If you enjoy art and know a few artists you may already be aware of the Museo De Antioquia and Fernando Botero from Medellin in Colombia, and this article about our visit to the Museo De Antioquia will inspire you to visit Medellin.
Day 189 – September 7th, 2014.
What first attracted us to this place was the big voluminous bronze statues from Fernando Botero. I had no idea about them untill reading up on things to do in Medellin and added it to our list. We walked to the Envigado metro station about 15 minutes away from our place, nice and easy.
We bought tickets, which are cheap for such a good metro system in Medellin and got the next metro going to Niquia.
Below is a metro map of Medellin which runs often, and is spotless.
Arriving at Parque Berrio the first thing you see from the top of the metro station is a square below with palms and nice shady spots to sit. We left the metro and exited the station at ground level.
The metro runs above the area and it has huge concrete pillars holding it all up, below are a few stalls selling different items.
“Rafael Uribe Uribe Palace of Culture”
The Rafael Uribe Uribe Palace of Culture a magnificent building not just in size but also design stands directly before us as we walk towards the Museum of Antioquia. It is really very beautiful from the outside, we didn’t go in today, but maybe next time.
We walked past the Museo De Antioquia and went in only to be told it’s not open yet. The Museum opens at 10am, so we took a stroll around the area, past a colourful market.
We did notice that there were a lot more people just lying on the streets and looking generally messed up. The area is pretty dirty if you ask me and we had a less than comfortable feeling as we turned the corner to walk back. During the day it seemed quite safe but I’m not keen on wandering around at night. Maybe I’m wrong but I always follow my gut feeling.
The main park area was pretty busy with tourists and locals alike, with sellers offering all sorts of trinkets. The BIG bronze statues are dotted throughout the park or square and you can walk around freely.
These are a few of the Fernando Botero statues in the park some stranger than others.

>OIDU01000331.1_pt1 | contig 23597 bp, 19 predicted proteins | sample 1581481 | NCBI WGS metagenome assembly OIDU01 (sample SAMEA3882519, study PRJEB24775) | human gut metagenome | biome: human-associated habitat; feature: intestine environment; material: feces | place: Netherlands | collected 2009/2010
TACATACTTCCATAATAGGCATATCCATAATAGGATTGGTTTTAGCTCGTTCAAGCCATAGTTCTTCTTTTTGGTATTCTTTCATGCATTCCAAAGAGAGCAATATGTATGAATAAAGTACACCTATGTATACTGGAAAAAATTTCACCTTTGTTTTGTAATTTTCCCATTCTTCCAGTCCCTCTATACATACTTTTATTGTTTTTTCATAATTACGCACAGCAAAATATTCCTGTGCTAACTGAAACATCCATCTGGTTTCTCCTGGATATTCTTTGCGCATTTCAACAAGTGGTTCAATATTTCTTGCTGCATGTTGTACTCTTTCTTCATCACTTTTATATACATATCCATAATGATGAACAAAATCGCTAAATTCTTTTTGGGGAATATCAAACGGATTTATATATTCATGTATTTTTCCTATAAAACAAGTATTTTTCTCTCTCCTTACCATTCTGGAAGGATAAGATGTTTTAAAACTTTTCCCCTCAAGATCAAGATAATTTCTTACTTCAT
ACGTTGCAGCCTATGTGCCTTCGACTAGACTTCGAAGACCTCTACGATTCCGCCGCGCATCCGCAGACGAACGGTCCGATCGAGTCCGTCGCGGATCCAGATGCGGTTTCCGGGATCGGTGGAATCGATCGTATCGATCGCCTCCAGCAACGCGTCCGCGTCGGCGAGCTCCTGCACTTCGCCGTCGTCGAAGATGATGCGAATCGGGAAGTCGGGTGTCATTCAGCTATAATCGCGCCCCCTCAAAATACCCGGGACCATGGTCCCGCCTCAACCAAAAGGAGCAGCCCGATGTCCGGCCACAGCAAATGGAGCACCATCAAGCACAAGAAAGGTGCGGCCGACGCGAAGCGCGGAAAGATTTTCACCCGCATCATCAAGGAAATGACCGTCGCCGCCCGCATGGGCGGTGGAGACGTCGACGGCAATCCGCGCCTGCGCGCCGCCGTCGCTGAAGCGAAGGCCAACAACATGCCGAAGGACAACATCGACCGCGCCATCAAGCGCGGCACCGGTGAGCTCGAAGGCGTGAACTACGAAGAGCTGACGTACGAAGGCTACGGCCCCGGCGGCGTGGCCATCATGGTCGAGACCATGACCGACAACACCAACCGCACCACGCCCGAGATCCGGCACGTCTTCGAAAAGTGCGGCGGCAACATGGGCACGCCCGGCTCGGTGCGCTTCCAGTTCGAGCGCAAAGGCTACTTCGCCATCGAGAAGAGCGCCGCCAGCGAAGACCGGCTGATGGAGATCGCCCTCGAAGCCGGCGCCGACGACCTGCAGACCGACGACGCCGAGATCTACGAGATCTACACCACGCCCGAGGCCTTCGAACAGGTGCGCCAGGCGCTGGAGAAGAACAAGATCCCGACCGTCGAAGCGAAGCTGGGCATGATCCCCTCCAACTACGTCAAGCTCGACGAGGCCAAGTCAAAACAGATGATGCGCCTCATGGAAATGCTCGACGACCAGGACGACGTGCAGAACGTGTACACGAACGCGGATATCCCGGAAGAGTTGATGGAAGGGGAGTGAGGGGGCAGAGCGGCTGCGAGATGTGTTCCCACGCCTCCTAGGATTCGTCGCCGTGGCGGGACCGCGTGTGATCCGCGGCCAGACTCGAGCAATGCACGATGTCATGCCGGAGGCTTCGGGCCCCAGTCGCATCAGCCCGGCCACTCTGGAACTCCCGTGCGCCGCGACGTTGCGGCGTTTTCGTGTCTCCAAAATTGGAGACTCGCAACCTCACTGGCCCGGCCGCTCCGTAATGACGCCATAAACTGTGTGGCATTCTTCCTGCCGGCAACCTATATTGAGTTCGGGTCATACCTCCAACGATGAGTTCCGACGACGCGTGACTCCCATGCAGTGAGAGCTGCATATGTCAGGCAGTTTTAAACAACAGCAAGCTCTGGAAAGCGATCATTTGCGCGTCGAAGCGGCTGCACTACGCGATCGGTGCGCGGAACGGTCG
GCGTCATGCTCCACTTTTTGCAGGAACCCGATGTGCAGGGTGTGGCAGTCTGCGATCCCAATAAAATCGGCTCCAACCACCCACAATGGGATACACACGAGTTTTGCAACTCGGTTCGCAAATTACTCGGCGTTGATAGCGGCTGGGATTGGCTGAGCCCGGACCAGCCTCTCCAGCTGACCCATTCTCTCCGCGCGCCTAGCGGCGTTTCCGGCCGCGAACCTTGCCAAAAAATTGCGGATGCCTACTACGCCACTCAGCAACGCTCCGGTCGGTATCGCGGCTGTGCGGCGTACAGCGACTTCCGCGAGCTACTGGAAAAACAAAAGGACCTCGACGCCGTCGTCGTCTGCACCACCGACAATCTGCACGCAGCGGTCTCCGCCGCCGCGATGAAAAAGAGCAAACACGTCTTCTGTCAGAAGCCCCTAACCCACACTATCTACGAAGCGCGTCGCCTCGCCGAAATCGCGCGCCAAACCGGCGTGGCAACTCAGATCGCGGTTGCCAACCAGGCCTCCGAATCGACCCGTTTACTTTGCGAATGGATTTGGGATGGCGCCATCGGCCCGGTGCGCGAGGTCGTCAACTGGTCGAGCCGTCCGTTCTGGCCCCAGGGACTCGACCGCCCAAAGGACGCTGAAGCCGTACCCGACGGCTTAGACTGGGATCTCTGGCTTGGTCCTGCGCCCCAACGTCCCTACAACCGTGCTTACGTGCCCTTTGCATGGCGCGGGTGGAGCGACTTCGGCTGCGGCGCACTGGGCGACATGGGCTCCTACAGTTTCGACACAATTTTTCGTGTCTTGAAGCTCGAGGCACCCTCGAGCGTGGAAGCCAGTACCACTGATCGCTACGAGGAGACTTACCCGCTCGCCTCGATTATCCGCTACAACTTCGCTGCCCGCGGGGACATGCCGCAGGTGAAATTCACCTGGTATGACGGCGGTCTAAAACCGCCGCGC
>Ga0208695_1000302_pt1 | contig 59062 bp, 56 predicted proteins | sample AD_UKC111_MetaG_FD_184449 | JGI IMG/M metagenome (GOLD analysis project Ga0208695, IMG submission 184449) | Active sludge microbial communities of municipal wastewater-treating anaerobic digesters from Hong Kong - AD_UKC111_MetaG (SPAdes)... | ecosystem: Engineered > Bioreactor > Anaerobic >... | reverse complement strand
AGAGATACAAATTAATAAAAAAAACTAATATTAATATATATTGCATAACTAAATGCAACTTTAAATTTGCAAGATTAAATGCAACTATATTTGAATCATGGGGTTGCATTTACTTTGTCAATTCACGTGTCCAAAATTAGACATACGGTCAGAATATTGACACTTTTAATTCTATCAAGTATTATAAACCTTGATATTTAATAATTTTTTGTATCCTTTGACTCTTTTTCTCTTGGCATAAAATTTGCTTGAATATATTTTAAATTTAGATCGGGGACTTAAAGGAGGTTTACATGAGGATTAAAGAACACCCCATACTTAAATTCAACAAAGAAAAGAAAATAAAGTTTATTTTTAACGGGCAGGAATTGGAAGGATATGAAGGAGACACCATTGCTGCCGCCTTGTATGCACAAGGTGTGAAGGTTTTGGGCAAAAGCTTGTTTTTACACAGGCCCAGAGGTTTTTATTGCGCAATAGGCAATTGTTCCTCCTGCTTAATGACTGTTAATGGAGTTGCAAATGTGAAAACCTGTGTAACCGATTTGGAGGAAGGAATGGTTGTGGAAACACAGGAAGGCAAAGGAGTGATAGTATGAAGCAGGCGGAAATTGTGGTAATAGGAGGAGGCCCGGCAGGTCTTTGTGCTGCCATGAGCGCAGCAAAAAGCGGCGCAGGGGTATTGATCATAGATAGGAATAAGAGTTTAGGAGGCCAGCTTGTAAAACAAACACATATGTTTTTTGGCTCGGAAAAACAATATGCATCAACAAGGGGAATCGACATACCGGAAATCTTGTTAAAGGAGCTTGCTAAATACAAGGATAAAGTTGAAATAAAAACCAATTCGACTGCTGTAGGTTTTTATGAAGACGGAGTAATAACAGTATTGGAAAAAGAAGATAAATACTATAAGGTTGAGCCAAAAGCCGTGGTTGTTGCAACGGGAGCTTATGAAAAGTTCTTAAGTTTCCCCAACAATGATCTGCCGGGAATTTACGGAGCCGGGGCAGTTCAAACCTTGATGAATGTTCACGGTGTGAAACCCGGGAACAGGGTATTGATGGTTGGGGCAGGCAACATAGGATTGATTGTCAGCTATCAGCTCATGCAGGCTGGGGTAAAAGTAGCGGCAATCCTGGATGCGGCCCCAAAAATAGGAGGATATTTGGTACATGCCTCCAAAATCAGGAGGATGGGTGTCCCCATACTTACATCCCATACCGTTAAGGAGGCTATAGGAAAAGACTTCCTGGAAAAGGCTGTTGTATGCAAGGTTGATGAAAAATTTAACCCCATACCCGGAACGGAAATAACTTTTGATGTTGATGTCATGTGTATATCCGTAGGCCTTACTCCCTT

Soon enough 10am came and the Museo De Antioquia opened. Tickets cost 10,000 peso $5.64 AUD per person and can be bought just next to the main entrance. There is also an english commentary if you wish which costs extra.
Inside is like many museums, quite and spacious. We started at the top and made our way down, walking through the exhibitions of various artists as well as Botero’s art.
It is a real mix of art from old to modern, paintings to photos, sculpture to 3D paintings the list goes on. Not everything is pleasing to the eye, but that is art.
Some of Botero’s most famous pieces are on display like the one he painted of Pablo Escobars last moments as he was shot on the roof of a building, and also the Ak47 guitar a distinction between peace and war.
You could easily spend hours in the museum especially if you’re an art buff.
After a few hours we had seen plenty for one day and exited to the main square again, even more people were here now along with lots of sellers offering various goodies. The girls bought some fruits to eat and we made our way back to Envigado.
The metro is very clean and safe with police at many stations and on some platforms, not once did we feel uneasy.
At Envigado on the walk back to town there is a man that sells sugarcane juice which is yummy unfortunately he’s only there on weekends.
Just after passing under the road above we spotted a restaurant and decided to have menu del dia for lunch.
Lunch gave us energy to walk up the hill back to our place in town.